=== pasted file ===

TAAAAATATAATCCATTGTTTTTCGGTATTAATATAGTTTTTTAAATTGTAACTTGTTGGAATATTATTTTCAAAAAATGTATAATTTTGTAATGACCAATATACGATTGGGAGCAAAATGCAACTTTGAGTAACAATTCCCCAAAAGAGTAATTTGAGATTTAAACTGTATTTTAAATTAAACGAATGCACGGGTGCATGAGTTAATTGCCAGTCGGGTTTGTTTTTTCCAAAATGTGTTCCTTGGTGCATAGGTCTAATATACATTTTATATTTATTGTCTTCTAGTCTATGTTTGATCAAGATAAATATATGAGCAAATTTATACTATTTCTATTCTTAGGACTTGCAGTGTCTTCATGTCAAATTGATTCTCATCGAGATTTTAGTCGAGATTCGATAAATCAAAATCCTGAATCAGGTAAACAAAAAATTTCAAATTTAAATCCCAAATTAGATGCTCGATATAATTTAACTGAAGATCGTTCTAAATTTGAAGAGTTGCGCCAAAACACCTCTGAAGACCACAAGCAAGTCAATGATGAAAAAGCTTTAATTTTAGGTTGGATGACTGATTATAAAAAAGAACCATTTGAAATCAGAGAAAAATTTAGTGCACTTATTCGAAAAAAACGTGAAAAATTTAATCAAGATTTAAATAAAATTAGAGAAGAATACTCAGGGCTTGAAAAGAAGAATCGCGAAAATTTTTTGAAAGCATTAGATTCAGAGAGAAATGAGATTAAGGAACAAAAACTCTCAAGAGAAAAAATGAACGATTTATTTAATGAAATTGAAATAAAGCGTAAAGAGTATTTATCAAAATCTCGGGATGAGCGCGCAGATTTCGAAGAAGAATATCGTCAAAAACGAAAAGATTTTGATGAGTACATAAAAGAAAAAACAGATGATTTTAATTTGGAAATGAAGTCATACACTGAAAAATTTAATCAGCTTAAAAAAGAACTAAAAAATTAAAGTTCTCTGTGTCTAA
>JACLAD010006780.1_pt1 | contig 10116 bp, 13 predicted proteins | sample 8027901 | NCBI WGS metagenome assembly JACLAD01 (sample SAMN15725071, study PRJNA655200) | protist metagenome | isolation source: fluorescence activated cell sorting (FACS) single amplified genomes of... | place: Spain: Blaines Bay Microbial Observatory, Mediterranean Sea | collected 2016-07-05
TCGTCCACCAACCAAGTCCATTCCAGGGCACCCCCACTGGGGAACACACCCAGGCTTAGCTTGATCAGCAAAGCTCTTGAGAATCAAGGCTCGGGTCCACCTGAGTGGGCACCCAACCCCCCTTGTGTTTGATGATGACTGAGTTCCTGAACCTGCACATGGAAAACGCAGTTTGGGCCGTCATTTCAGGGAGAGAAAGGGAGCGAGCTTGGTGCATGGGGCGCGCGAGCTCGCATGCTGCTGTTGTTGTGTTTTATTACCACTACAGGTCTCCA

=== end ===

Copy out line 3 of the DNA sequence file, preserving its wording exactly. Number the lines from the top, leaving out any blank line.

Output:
TCGTCCACCAACCAAGTCCATTCCAGGGCACCCCCACTGGGGAACACACCCAGGCTTAGCTTGATCAGCAAAGCTCTTGAGAATCAAGGCTCGGGTCCACCTGAGTGGGCACCCAACCCCCCTTGTGTTTGATGATGACTGAGTTCCTGAACCTGCACATGGAAAACGCAGTTTGGGCCGTCATTTCAGGGAGAGAAAGGGAGCGAGCTTGGTGCATGGGGCGCGCGAGCTCGCATGCTGCTGTTGTTGTGTTTTATTACCACTACAGGTCTCCA